Not only is the '98 deadline irrel-
evant to  our  goal of preventing
future fuel releases to the environ-
ment, it is actually getting in the way
of how we look at the future  of the
UST program. I've seen this time-
warp mentality manifested in a num-
ber of ways:
•  A state regulator says his program
   is not ready to embrace operation
           Ellen Frye, Editor
          Ricki Pappo, Layout
I    Marcel Moreau, Technical Advisor     ;
S   PatriciaEllis.Ph.D., Technical Advisor   "'
tRorudd PolM, NEIWPCC Executive Director ~
i    Lynn DePont, EPA Project Officer     .
        Lela Bijou, OUST Liaison        *
^ LUSTLine is a product of the New England
^Interstate Water Pollution Control Commis- *
  sion (NEIVyPCC). It is produced through a ;
T cooperative agreement (SCT825782-01-0)  \
i	'	oetween!
;   Enx'lronmental Protection Agency.
*     	'""	"!"-"	'	«"	 ' ' ' ' ' I
           ; issued as a communication
~  Hazardous _& Solid Waste Amendments  s
ff     ...ml **tilrt r\f/^rYinlnfnfTr*Ti nr/~»rlocc
_    	    r is produced to promote
^Information exchange on UST/LUST issues.;
|".Tjhe opinions and information stated herein
I are those of the authors and do not neces-  :
i	sarily reflect the opinions of NEIWPCC.
«     This publication may be copied.
E:;V::ll:::,?teasegivecreditJoNEIWjPCC.     ~m
I  NEIWPCC was established by an Act of  '
"  Congress in 1947 and remains the oldest
s   agency in the Northeast United States
I concerned with coordination of the multi-  ^
;     media environmental activities
i    of the states of Connecticut, Maine,
-    Massachusetts, New Hampshire,     ,
|  New York, Rhode Island, ana Vermont.
-     "'  '   NElwfcC '"""'*"' "v"":',
  Boon Mills South, 100 Foot of John Street
         Lowell MA 01852-1124
;       Telephone: (978) 323-7929
^         Fax:(978)323-7919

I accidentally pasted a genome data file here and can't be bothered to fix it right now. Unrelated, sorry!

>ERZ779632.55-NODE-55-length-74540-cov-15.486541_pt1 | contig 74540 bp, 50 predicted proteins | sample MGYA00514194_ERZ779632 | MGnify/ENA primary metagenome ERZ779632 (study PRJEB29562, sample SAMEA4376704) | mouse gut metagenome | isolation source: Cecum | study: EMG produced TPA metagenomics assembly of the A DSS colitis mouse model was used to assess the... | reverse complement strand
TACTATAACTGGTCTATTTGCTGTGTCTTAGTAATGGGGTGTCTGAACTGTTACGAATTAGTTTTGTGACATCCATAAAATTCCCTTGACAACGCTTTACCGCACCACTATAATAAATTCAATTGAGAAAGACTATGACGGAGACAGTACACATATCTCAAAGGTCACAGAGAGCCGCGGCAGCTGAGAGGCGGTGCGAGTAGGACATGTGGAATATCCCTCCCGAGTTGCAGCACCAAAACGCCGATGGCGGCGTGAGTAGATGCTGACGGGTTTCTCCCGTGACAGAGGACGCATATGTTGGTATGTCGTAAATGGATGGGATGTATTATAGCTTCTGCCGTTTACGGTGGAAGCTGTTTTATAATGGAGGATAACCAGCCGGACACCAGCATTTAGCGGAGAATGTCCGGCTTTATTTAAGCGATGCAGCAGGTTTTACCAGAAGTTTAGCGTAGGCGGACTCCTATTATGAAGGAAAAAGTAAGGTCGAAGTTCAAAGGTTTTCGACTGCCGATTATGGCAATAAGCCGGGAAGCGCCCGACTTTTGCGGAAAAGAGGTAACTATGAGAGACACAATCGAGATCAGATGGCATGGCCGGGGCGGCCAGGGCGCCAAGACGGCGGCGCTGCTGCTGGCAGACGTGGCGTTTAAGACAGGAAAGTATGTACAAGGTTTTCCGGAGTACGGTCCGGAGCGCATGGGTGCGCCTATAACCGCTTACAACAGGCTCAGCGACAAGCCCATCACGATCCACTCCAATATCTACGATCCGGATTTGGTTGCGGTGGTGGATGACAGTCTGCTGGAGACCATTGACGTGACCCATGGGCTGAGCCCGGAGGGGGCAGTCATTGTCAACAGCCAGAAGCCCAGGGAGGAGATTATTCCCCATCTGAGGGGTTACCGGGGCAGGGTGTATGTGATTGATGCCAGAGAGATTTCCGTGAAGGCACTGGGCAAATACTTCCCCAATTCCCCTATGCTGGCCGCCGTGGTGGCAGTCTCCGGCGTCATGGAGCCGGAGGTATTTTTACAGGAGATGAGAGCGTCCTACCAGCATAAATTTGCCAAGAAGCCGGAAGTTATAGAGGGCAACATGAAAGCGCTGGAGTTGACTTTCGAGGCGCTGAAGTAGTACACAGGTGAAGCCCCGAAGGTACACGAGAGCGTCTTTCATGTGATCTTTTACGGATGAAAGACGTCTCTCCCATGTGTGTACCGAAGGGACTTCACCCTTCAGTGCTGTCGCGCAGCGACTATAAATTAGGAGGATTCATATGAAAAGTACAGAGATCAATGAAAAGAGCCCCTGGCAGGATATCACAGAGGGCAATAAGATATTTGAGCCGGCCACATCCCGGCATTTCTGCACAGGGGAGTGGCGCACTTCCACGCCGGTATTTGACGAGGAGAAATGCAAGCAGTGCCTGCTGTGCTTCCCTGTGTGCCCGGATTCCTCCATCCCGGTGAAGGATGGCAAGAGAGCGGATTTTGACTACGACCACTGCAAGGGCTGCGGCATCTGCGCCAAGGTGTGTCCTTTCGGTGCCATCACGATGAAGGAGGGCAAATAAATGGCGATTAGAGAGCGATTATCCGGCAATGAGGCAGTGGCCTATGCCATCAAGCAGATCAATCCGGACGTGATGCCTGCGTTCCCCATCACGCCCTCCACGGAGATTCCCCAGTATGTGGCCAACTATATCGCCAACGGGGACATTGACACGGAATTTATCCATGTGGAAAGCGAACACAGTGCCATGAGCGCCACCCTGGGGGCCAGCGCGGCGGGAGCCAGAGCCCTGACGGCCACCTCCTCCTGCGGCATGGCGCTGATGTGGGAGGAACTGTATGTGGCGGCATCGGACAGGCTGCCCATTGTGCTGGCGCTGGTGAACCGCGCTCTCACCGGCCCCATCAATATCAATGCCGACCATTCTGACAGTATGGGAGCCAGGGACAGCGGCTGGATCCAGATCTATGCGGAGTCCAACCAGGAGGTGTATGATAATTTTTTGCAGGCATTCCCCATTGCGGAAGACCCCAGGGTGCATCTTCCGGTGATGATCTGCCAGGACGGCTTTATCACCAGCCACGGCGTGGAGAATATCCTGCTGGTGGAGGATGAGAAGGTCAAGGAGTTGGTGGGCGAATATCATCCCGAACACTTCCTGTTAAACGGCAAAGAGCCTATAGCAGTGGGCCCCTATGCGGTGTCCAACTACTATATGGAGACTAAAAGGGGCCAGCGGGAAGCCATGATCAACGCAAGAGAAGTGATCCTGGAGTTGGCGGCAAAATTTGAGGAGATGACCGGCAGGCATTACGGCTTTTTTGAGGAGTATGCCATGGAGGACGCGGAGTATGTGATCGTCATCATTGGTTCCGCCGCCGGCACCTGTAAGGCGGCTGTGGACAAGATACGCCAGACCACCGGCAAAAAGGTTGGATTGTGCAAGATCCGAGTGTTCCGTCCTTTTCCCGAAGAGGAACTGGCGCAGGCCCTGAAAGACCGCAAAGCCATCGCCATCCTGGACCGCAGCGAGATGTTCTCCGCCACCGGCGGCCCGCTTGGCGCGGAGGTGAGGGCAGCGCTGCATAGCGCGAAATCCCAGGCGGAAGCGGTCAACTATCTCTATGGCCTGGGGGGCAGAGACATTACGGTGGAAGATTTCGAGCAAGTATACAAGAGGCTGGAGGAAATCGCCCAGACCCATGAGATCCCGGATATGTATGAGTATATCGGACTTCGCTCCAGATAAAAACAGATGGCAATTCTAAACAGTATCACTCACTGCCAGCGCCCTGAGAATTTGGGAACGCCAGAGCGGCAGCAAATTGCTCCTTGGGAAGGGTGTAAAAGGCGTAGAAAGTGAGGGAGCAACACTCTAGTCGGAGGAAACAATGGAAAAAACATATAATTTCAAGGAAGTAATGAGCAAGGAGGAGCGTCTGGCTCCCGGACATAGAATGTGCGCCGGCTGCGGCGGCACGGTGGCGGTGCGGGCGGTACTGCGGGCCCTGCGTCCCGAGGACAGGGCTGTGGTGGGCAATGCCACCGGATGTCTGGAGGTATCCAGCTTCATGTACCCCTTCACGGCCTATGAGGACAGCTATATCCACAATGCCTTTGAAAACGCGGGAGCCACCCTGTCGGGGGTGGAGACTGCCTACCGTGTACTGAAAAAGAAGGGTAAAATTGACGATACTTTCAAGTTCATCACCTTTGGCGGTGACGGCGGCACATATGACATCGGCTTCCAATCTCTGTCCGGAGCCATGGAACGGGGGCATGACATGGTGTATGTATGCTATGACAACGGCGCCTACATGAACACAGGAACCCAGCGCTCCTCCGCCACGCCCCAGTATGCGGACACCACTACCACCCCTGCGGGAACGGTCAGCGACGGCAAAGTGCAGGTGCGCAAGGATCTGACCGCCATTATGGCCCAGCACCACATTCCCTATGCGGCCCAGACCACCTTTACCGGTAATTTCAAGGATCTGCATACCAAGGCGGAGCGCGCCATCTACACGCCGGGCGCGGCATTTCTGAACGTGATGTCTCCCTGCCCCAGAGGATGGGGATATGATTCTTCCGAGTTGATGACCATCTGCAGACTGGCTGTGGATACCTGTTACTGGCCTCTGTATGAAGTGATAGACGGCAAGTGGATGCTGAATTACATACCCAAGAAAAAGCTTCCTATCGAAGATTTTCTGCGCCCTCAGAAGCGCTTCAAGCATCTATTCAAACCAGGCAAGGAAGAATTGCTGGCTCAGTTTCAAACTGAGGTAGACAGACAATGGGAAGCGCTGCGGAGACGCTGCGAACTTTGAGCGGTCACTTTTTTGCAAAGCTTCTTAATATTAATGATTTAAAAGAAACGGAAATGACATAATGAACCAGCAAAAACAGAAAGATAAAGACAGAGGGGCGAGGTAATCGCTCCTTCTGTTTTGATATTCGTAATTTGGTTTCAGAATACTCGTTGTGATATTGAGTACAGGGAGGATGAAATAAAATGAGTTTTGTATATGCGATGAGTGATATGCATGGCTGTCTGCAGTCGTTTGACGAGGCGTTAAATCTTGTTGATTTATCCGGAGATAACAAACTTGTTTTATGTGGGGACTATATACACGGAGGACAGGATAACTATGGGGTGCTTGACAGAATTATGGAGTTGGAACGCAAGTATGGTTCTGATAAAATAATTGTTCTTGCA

•        lustline@neiwpcc.org
1   4J& LUSTLine Is printed on Recycled Paper
  and maintenance outreach efforts
  yet because of the number of non-
  upgraded tanks still in existence.
• A federal inspector speaking at a
  national conference belabors his
  concerns  about  pre-1998  leak
  detection  methods that are no
  longer valid for most tank  own-
• A number of states have Web
  page  headlines  with  outdated
  1998 logos, deadline descriptions,
  and warnings.

    Not that all regulators are living
in the past. How many of you, in the
early winter months of 1999, were
wondering   where   the  program
would go after the deadline? Some of
you must have wondered: What hap-
pens after all the tanks are upgraded,
after  closures trickle down to  the
occasional,  and  when risk-based
decision making brings the lion's
share of the LUST sites under con-
    Fear not, fellow visionists.  For
better or worse,  the national spot-
light on MTBE  has raised  some
pretty pointed concerns about the
fundamental effectiveness of the UST
program as a whole. Sure we got rid
of 60% of  the nation's USTs. Sure
there are 300,000 LUST sites with
cleanup  underway. And  sure  the
nation's tanks are mostly upgraded.
So  why is  MTBE  showing up in
water supplies?
    Echoing the prophetic incanta-
tions of a number of astute UST afi-
cionado are  a number of excellent
MTBE studies that ask some hard
and fundamental questions.

• Does  leak  detection  actually
  detect leaks?
• Do a majority of operators under-
  stand leak detection requirements
  at a basic level?
• Do operators know what to do if